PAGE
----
inflammation and repair

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  • 1. INFLAMMATION AND REPAIR Navid Jubaer Lecturer Department of Pharmacy University of Asia Pacific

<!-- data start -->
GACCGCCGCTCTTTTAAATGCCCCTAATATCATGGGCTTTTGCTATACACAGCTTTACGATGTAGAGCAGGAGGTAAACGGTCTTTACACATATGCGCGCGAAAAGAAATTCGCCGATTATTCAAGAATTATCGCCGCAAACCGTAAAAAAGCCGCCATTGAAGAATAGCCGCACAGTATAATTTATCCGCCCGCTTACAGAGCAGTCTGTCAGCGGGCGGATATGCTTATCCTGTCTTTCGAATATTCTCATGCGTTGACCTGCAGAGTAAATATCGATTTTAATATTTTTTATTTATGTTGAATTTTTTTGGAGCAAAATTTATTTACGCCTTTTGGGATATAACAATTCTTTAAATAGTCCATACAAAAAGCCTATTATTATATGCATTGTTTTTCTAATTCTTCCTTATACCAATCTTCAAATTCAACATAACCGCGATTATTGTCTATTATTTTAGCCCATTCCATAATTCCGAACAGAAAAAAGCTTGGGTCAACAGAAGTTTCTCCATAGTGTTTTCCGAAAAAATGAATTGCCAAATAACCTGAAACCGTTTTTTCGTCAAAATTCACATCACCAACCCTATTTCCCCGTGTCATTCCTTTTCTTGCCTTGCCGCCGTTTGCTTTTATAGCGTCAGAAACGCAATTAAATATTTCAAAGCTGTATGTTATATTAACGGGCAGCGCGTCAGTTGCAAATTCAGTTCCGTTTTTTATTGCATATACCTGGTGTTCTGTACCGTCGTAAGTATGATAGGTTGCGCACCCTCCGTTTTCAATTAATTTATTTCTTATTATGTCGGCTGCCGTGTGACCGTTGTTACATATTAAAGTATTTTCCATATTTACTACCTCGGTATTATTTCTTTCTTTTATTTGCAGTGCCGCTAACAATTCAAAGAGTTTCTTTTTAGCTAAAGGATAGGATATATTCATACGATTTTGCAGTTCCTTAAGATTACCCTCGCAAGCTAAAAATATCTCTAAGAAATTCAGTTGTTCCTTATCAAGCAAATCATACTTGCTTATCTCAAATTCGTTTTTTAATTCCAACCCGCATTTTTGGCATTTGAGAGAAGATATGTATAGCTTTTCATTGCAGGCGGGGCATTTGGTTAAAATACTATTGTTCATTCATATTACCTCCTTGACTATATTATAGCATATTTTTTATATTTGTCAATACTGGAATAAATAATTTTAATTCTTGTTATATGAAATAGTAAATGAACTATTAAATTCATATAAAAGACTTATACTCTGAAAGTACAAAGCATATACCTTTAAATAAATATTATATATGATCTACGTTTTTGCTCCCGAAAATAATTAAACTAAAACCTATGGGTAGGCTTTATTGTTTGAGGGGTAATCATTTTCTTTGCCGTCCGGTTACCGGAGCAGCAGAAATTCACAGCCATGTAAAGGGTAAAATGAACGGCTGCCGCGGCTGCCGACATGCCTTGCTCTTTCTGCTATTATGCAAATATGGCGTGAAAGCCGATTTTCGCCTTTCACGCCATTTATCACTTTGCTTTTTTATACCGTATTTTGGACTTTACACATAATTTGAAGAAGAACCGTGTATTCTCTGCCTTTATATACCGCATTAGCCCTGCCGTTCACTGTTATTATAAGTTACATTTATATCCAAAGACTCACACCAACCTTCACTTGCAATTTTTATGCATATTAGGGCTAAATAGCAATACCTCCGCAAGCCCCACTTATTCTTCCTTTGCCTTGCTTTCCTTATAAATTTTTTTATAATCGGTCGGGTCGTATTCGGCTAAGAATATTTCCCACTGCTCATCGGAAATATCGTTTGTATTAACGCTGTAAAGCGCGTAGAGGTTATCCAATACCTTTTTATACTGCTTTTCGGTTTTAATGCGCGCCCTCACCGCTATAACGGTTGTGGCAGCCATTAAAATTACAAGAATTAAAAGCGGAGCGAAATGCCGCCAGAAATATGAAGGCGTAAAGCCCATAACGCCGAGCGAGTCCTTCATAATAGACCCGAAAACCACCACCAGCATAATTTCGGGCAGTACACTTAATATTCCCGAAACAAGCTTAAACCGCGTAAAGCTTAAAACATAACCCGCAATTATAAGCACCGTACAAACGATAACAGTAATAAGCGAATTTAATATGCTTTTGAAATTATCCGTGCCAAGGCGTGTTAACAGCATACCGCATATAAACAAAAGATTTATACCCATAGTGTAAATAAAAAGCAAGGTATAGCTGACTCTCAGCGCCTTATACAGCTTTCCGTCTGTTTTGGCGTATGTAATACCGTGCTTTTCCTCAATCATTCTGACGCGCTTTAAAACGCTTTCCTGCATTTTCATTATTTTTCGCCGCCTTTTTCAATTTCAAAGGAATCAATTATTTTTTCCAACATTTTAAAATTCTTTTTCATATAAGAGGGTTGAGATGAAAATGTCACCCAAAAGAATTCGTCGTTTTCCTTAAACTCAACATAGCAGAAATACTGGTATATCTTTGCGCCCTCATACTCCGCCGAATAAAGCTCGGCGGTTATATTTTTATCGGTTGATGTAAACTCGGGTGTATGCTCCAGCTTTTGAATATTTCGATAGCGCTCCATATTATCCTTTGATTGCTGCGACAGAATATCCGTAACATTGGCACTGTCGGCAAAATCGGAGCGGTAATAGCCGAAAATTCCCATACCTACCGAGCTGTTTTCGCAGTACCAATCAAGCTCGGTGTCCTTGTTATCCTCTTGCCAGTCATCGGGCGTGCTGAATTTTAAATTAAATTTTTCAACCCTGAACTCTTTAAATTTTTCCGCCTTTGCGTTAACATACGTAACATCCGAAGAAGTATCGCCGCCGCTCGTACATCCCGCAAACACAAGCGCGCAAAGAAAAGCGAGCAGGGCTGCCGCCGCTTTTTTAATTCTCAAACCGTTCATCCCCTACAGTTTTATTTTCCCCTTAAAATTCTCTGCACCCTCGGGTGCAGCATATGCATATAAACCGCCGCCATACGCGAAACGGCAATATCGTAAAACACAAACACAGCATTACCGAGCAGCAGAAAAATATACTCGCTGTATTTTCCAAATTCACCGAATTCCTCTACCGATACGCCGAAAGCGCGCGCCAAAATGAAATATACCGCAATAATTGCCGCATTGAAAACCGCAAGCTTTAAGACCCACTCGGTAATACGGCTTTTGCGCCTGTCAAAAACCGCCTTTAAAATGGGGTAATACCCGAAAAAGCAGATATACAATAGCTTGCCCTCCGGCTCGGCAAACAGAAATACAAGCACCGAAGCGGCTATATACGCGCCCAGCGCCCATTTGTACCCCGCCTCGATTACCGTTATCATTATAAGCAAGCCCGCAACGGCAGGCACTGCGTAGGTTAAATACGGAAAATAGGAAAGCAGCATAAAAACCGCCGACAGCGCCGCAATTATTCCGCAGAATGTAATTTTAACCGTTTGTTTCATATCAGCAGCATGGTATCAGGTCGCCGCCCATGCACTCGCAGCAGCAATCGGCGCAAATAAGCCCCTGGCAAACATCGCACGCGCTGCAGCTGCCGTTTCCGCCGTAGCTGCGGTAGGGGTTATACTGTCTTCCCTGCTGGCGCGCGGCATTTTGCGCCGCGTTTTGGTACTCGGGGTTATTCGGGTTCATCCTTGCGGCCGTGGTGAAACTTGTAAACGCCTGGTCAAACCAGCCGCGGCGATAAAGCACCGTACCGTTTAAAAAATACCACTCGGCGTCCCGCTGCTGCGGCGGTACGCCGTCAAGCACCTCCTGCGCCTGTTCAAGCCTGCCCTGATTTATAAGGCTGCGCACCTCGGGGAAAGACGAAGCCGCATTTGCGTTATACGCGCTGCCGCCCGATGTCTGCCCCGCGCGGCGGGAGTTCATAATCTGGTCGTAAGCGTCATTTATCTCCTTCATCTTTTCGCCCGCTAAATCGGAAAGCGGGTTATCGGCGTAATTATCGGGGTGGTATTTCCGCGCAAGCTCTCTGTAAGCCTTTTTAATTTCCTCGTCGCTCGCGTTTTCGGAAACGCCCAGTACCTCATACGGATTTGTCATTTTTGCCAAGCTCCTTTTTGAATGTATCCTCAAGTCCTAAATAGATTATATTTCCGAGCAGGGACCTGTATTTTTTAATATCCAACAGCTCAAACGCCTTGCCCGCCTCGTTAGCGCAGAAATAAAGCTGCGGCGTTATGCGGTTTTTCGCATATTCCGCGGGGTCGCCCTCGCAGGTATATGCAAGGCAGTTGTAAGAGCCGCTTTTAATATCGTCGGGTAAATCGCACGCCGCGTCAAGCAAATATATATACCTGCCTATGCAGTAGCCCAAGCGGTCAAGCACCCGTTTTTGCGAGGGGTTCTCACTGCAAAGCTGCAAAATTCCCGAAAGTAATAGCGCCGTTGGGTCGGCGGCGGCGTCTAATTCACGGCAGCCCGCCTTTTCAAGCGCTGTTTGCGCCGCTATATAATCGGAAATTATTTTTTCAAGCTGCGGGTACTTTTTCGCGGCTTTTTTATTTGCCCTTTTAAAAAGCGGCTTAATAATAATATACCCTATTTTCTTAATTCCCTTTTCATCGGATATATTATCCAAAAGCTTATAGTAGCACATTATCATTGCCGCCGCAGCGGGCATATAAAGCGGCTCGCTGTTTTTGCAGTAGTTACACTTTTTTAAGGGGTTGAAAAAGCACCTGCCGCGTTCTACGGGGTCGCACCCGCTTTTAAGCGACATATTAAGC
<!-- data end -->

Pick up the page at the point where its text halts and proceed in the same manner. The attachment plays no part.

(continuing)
2. Definition Inflammation is a non specific, localized complex immune reaction of the organism, which tries to localize the injurious agent and leading to the exudation and accumulation of protein-rich fluids and leucocytes, provided that the injury does not destroy the tissue. It consist in vascular, metabolic, cellular changes, triggered by the entering of pathogen agent in healthy tissues of the body. 3. Inflammation: Beneficial or Harmful? Inflammation is usually a protective response which is beneficial for human body. The purpose of inflammation is: To dilute, localize and destroy injurious agent To limit tissue injury To restore the tissue towards normality However, inflammation may be harmful if left untreated or the inflammation due to hypersensitivity reactions 4. Types of Inflammation Acute Inflammation: It is an immediate and rapid response of living tissue to an injurious agent and lasts for minute to few days. Histologically, there is extravascular accumulation of protein-rich fluid and leucocytes, mainly neutrophils in many acute inflammation due to exudation. It is an exudative lesion Chronic Inflammation: It is the inflammation that persists for weeks to months. Histologically, there is extravascular accumulation of lymphocytes and macrophages, tissue destruction and attempts of healing by proliferation of small blood vessels and 5. Etiology The causes of inflammation are many and varied: Exogenous causes: Physical agents Mechanical agents: fractures, foreign corps, sand, etc. Thermal agents: burns, freezing Chemical agents: toxic gases, acids, bases Biological agents: bacteria, viruses, parasites Endogenous causes: Circulation disorders: thrombosis, infarction, hemorrhage Enzymes activation e.g. acute pancreatitis Metabolic products deposals uric acid, urea Immune reactions e.g. allergic rhinitis, acute glomerulonephritis 6. Cardinal Signs Celsus described the local reaction of injury in terms that have come to be known as the cardinal signs of inflammation. These signs are: rubor (redness) tumor (swelling) calor (heat) dolor (pain) functio laesa, or loss of function (In the second century AD, the Greek physician Galen added this fifth cardinal sign) 7. Changes/Events at The Injured Site Acute inflammatory reaction and the changes it causes is stereotyped and are grouped together as following: Vascular changes a) Changes in vascular calibre and flow b) Increased vascular permeability (vascular leakage) Exudation of blood constituents a) Fluid exudate b) Cellular exudate Changes in other tissue 8. Vascular Changes At the site of injury, the changes occur in the microvasculature consisting of arterioles, venules and capillaries. The changes are Changes is the calibre of blood vessel and blood flow Structural changes that allows the plasma proteins and blood cells to leak 9. Changes in vascular calibre and flow Changes occur in the following order: Transient vasoconstriction of arterioles. It disappears within 3-5 seconds in mild injuries. In more severe injury It may last several minutes Vasodialation: It causes opening of sphincters and capillary beds at the injured site which is temporarily shut down due to injury and persists for a short time Vasodialation helps to increase the blood flow which leads to rubor (redness) and calor (heat) Slowing of blood flow or stasis due to formation of exudate and increased viscosity of blood In mild injury, it takes 15-30 minuets for these events, and with severe injury, it may occur in a few minutes 10. Increased vascular permeability (vascular leakage) A hallmark of acute inflammation (escape of a protein-rich fluid). It affects small & medium size venules, through gaps between endothelial cells 11. Mechanism of Vascular Leakage 1. Formation of endothelial gaps in venules This is the most common mechanism of vascular leakage It is elicited by histamine, bradykinin, leukotrienes, the neuropeptide substance P, and many other classes of chemical mediators. It occurs rapidly after exposure to the mediator and is usually reversible and short-lived (15 to 30 minutes). It is known as immediate transient response. It affects venules (20 to 60 m in diameter), leaving capillaries and arterioles unaffected 12. 2. Direct injury (Immediate sustained reactions) Direct endothelial injury (necrosis and detachment) Direct damage to the endothelium by the injurious stimulus, as, severe burns or lytic bacterial infections. Neutrophils may also injure the endothelial cells. In most instances, leakage starts immediately after injury and is sustained at a high level for several hours until the damaged vessels are thrombosed or repaired. All levels of the microcirculation are affected: venules, capillaries, and arterioles 13. 3. Delayed prolonged leakage Relatively common type of increased permeability that begins after a delay of 2 to 12 hours, lasts for several hours or even days Involves venules as well as capillaries. Such leakage is caused by mild to moderate thermal injury, x- radiation or ultraviolet radiation, sunburn and certain bacterial toxins. The mechanism of such leakage is unclear. It may result from the direct effect of the injurious agent, leading to delayed endothelial cell damage (perhaps by apoptosis), or the effect of cytokines causing endothelial retraction. 14. 4. Leukocyte-mediated endothelial injury. Leukocytes adhere to endothelium relatively early in inflammation. Such leukocytes may be activated in the process, releasing toxic oxygen species and proteolytic enzymes, which then cause endothelial injury or detachment, resulting in increased permeability. In acute inflammation, this form of injury is largely restricted to vascular sites, such as venules and pulmonary and glomerular capillaries. 15. 5. Increased transcytosis across the endothelial cytoplasm Transcytosis occurs across channels consisting of clusters of interconnected endothelial cells This mechanism of increased permeability is induced by histamine and most chemical mediators 16. 6.Leakage from new blood vessels It occurs during angiogenesis in early healing phases that follow inflammation. 17. Exudation of Blood Constituents Exudation is the leaking of blood constituents from blood vessels into interstitial tissue. Exudate (or inflammatory edema) contains protein and leukocytes Fluid exudate Fluid exudate is formed by the plasma constituents- fluid, solute and proteins. It may have the same chemical composition as that of plasma Cellular exudate Circulating leucocytes constitute the cellular exudate. In most cases, the cells are neutrophils and monocytes Leukocyte extravasation 18. Leukocyte Extravasation It is the sequence of events of migration of leucocytes from vessel lumen to the interstitial tissue Leukocyte regulates the inflammatory reactions of cytokines and other arachidonic acid metabolites such as prostaglandins, thrombroxane A2 etc. 19. Phagocytosis Phagocytosis is the process of engulfment of particulate matters such as microbes, immune complex, cellular debris by phagocytes. Usually, neutrophils and macrophages are the phagocytes. Phagocytosis involves three distinct steps: 1. Recognition and attachment 2. Engulfment 3. Killing and degradation Figure: Phagocytosis 20. Step-1(Recognition and attachment): Neutrophils and macrophages recognize and attach microbes by several membrane receptors. Opsonization further enhances this step. Opsonin is a substance capable of enhancing phagocytosis by coating the microbes and making it more active for binding to specific receptors Step-2 (Engulfment): Pseudopods flow around the microbes and enclose it within a phagosome formed by the plasma membrane of the cell which fuses with the limiting membrane of lysosomal granule forming phagolysosome Step-3 (Killing and degradation): It is the ultimate step in the elimination of infectious agents i.e. the microbes 21. Chemical Mediators of Inflammation Changes in inflammatory responses are due to the production of chemical mediators in and around the area. These mediators performs their activity by binding to specific receptors or by some oxidative or enzymatic activity These mediators can be derived from cells or plasma 22. Chemical mediators from cells: Histamine Serotonin Lysosomal enzymes Prostaglandins Leukotrienes and lipoxins Platelet activating factors Cytokines Nitric oxide Activated oxygen species 23. Chemical mediators from plasma: Complement fragments- C3a, C5a, C3b etc Kinins- bradykinins, kallikrein Thrombin, fibrinopeptides etc Histamine It is found in high concentration in platelets, basophils, and mast cells Causes dilation and increased permeability of capillaries 24. Prostaglandins The prostaglandins are ubiquitous, lipid soluble molecules derived fro arachidonic acid, a fatty acid liberated from cell membrane phospholipids, through the cyclooxygenase pathway. Prostaglandins contribute to vasodilation, capillary permeability, and the pain and fever that accompany inflammation. The stable prostaglandins (PGE1 and PGE2) induce inflammation and potentiate the effects of histamine and other inflammatory mediators They cause the dilation of precapillary arterioles (edema), lower the blood pressure, modulates receptors activity and affect the phagocytic activity of leukocytes. The prostaglandin thromboxane A2 promotes platelet aggregation and vasoconstriction. 25. Leukotrienes The leukotrienes are formed from arachidonic acid, but through the lipoxygenase pathway. Histamine and leukotrienes are complementary in action in that they have similar functions. Histamine is produced rapidly and transiently while the more potent leukotrienes are being synthesized slo